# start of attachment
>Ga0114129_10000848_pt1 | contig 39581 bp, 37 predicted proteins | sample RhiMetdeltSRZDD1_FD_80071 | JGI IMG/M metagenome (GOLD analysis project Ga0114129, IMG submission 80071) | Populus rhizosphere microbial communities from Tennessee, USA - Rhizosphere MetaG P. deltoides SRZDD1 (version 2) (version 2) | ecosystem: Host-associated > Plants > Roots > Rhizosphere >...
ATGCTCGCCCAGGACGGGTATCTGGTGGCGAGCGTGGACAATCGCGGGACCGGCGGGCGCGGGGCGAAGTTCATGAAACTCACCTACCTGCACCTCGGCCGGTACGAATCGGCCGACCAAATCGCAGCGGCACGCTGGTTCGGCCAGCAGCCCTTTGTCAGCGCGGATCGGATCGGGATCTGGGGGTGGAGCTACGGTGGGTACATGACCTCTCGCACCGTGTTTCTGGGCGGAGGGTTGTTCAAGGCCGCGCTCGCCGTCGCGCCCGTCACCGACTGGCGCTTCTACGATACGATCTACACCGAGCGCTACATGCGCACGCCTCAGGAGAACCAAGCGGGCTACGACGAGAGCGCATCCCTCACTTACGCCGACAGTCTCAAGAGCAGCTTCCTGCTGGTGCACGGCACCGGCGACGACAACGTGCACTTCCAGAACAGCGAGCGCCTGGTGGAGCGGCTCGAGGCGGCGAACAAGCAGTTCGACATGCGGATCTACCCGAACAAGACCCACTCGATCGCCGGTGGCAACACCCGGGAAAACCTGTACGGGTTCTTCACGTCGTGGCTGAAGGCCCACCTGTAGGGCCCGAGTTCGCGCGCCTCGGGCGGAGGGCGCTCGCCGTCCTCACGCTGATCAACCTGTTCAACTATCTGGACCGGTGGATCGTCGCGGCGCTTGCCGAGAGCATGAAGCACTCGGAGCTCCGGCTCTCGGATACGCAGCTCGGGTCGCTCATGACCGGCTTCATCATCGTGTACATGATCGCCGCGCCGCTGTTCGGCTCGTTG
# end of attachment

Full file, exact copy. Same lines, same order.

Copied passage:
>Ga0114129_10000848_pt1 | contig 39581 bp, 37 predicted proteins | sample RhiMetdeltSRZDD1_FD_80071 | JGI IMG/M metagenome (GOLD analysis project Ga0114129, IMG submission 80071) | Populus rhizosphere microbial communities from Tennessee, USA - Rhizosphere MetaG P. deltoides SRZDD1 (version 2) (version 2) | ecosystem: Host-associated > Plants > Roots > Rhizosphere >...
ATGCTCGCCCAGGACGGGTATCTGGTGGCGAGCGTGGACAATCGCGGGACCGGCGGGCGCGGGGCGAAGTTCATGAAACTCACCTACCTGCACCTCGGCCGGTACGAATCGGCCGACCAAATCGCAGCGGCACGCTGGTTCGGCCAGCAGCCCTTTGTCAGCGCGGATCGGATCGGGATCTGGGGGTGGAGCTACGGTGGGTACATGACCTCTCGCACCGTGTTTCTGGGCGGAGGGTTGTTCAAGGCCGCGCTCGCCGTCGCGCCCGTCACCGACTGGCGCTTCTACGATACGATCTACACCGAGCGCTACATGCGCACGCCTCAGGAGAACCAAGCGGGCTACGACGAGAGCGCATCCCTCACTTACGCCGACAGTCTCAAGAGCAGCTTCCTGCTGGTGCACGGCACCGGCGACGACAACGTGCACTTCCAGAACAGCGAGCGCCTGGTGGAGCGGCTCGAGGCGGCGAACAAGCAGTTCGACATGCGGATCTACCCGAACAAGACCCACTCGATCGCCGGTGGCAACACCCGGGAAAACCTGTACGGGTTCTTCACGTCGTGGCTGAAGGCCCACCTGTAGGGCCCGAGTTCGCGCGCCTCGGGCGGAGGGCGCTCGCCGTCCTCACGCTGATCAACCTGTTCAACTATCTGGACCGGTGGATCGTCGCGGCGCTTGCCGAGAGCATGAAGCACTCGGAGCTCCGGCTCTCGGATACGCAGCTCGGGTCGCTCATGACCGGCTTCATCATCGTGTACATGATCGCCGCGCCGCTGTTCGGCTCGTTG